If your total itemized deductions are close to the standard deduction available for your filing status, you can do some tax planning to boost your itemized deductions. For example, you might want to bunch two or three years’ worth of charitable donations into one year or pre-pay your state income taxes or property taxes.
However, make sure you discuss these strategies with your tax advisor first. Like most sections of the tax code, itemized deductions come with many rules, limits, and exceptions. Your tax pro can ensure you don't run into any unforeseen issues.
Remember, itemizing requires meticulous record-keeping and can be more time-consuming. It's often beneficial for homeowners, individuals with significant unreimbursed medical bills, or those who make large charitable contributions.
Understanding Adjustments to Income: The Power of Above-the-Line Deductions
In addition to choosing between standard and itemized deductions, there's another crucial component in the tax equation: adjustments to income, commonly known as "above-the-line" deductions. These deductions are beneficial as they directly reduce your adjusted gross income (AGI), and you can claim them regardless of whether you itemize or opt for the standard deduction.
What Are Above-the-Line Deductions?
Above-the-line deductions are certain expenses that the IRS allows you to subtract from your gross income. These deductions are called "above-the-line" because you deduct them before calculating your AGI on your tax return – literally above the line where your AGI appears on IRS Form 1040. Lowering your AGI can reduce your taxable income and potentially qualify you for other tax benefits and deductions that phase out at higher income levels.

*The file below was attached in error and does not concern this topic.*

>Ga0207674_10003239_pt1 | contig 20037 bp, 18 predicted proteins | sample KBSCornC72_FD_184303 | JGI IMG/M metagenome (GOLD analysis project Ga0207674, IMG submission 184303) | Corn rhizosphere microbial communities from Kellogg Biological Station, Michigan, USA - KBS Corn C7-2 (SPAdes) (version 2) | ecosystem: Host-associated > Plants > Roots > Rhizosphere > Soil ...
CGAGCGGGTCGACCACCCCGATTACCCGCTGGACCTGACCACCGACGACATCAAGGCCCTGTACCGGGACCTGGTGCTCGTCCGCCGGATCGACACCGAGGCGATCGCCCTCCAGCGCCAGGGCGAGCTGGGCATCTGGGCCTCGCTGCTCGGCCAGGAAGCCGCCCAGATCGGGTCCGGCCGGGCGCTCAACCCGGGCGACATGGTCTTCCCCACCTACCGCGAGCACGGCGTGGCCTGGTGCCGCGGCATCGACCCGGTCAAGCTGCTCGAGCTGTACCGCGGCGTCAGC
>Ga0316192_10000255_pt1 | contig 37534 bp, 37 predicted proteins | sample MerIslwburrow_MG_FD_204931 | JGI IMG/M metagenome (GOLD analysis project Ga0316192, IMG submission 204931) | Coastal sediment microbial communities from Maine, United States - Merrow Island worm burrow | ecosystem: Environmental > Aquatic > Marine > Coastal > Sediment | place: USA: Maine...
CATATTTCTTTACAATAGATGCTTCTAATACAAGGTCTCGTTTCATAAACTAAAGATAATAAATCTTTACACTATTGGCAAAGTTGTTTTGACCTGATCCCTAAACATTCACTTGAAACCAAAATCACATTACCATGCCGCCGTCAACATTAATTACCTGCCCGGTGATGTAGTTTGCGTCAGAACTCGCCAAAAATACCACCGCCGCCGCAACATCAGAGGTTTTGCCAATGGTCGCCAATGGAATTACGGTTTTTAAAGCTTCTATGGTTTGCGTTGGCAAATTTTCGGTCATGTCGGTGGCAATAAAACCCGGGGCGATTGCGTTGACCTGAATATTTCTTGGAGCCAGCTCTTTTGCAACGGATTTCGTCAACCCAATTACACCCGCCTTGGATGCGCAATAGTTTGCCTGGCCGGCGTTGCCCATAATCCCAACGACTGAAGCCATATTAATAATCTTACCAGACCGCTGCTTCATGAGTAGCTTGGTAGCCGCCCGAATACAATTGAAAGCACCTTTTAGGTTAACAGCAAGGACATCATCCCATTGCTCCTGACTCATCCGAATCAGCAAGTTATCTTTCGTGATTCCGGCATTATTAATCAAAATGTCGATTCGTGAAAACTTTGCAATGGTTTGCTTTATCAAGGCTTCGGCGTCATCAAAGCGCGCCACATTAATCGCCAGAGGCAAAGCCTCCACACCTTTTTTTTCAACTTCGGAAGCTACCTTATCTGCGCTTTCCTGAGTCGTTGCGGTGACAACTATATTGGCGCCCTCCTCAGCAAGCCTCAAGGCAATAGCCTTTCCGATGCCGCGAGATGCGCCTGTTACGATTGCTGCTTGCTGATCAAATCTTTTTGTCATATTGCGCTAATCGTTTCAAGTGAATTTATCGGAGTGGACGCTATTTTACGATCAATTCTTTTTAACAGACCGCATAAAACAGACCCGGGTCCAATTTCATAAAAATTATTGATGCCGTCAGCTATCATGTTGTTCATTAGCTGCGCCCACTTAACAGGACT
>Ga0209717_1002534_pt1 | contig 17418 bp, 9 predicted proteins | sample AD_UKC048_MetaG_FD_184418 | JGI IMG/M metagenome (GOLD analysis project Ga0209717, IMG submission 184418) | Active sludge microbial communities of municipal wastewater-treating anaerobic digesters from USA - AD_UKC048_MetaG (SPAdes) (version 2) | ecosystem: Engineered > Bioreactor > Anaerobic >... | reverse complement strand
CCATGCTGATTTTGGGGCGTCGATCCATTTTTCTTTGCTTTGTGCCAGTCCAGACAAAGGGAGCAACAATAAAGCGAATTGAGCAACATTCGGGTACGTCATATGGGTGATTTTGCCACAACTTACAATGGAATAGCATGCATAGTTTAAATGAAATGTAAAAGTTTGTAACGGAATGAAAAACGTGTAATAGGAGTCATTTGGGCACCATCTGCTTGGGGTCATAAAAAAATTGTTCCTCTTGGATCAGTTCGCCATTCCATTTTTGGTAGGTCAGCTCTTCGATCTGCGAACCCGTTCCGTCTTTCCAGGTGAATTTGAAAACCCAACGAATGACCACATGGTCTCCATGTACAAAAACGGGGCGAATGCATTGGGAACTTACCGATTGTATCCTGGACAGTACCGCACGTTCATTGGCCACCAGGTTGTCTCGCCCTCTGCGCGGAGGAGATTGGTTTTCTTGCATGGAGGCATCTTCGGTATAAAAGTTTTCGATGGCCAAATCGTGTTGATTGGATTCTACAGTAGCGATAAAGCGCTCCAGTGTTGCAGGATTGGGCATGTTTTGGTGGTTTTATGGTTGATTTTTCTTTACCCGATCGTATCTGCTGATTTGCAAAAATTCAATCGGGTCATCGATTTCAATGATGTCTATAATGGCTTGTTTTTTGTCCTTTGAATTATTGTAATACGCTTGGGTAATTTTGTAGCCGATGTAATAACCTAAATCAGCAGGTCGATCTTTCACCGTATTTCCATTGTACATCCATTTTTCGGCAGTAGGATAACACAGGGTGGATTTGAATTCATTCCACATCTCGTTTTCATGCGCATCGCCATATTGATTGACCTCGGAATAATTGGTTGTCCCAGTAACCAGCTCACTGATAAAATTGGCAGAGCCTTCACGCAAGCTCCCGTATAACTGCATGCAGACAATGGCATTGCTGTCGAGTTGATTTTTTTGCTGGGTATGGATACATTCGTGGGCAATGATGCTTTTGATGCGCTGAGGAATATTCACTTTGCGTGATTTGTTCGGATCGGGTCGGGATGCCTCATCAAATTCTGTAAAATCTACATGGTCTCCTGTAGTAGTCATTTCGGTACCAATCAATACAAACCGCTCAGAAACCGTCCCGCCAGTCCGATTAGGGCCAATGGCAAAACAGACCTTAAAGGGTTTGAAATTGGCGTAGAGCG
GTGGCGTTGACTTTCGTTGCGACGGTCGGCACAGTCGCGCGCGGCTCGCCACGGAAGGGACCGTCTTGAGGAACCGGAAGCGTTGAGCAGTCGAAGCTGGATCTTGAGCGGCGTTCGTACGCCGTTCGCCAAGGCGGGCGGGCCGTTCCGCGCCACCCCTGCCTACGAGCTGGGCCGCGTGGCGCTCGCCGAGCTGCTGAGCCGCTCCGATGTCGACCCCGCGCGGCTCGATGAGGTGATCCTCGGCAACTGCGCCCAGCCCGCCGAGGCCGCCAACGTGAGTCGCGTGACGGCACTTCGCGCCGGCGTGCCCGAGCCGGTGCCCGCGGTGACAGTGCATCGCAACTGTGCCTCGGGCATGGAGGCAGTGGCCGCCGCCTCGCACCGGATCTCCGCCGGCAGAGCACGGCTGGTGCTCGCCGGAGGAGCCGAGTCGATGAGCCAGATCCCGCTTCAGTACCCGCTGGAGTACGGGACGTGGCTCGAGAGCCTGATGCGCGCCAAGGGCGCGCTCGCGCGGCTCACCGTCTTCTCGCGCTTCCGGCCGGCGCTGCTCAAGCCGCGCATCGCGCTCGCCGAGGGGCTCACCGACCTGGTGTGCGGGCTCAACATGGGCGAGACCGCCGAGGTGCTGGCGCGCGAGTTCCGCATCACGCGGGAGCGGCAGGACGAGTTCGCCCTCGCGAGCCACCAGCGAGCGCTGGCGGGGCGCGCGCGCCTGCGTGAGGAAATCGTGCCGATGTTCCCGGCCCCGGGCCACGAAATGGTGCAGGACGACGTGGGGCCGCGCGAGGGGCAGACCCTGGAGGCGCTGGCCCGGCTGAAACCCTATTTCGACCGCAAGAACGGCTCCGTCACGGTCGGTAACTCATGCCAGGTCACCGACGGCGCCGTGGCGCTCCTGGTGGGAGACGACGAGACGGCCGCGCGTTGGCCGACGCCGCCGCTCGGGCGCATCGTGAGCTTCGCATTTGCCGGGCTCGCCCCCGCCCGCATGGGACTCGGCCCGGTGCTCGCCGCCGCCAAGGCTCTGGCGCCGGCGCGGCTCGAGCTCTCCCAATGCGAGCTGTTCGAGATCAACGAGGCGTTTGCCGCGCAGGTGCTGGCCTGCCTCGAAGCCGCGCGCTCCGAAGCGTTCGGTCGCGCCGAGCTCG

Some common examples of above-the-line deductions include:
- Educator expenses: Teachers and eligible educators can deduct up to $300 spent on classroom supplies. Two married teachers filing a joint return can deduct up to $300 each for a maximum deduction of $600.
- Health Savings Account (HSA) contributions. Contributions to your HSA are deductible as long as you made them directly—i.e., not through pre-tax payroll withholding. For 2024, you can contribute up to $4,150 for self-only coverage or $8,300 for family coverage. If you're 55 or older, you can make an extra $1,000 catch-up contribution.
- IRA contributions: You may be able to deduct contributions to a traditional IRA. For 2024, the maximum IRA contribution is $7,000 ($8,000 if you're 50 or older). Keep in mind that your deduction may be limited if you or your spouse are covered by a retirement plan at work.
- Student loan interest. You can deduct up to $2,500 of interest paid on qualifying student loans. That deduction phases out if your modified AGI is more than $75,000 if single or $155,000 if married filing jointly.
- Alimony payments. You can deduct payments made under divorce or separation agreements. However, this applies only to agreements executed or modified prior to 2018.
- Self-employed deductions. This includes self-employed health insurance, half of the self-employment tax, and contributions to a SEP-IRA, SIMPLE IRA, or another qualified plan.
- Moving expenses. Members of the armed forces on active duty who receive a military order to move for a permanent change of station can deduct their unreimbursed moving expenses. This can include the cost of moving household goods and personal effects, storage, and traveling expenses.
- Penalties on early withdrawal of savings. If you paid penalties for withdrawing funds from a Certificate of Deposit (CD) or another savings vehicle before it matures, you can deduct these penalties.
This is a partial list of potential adjustments to income. You can find more in the Instructions for Schedule 1 included in the Form 1040 Instructions.
As always, it's a good idea to work with a tax professional to get personalized advice and to ensure you're maximizing your available tax benefits.
Don't Navigate These Decisions Alone
Deciding between the standard deduction and itemizing is a crucial aspect of tax planning. While the standard deduction offers simplicity and a guaranteed tax benefit, itemizing can lead to greater savings if you have substantial allowable deductions. Each taxpayer's situation is unique, and the best choice depends on your individual financial circumstances.
Fortunately, you don't have to make these decisions alone. Schedule a free consultation with Hood & Associates to explore your options and optimize your tax deductions. With expert guidance, you can ensure you're making the most financially sound decision for your situation.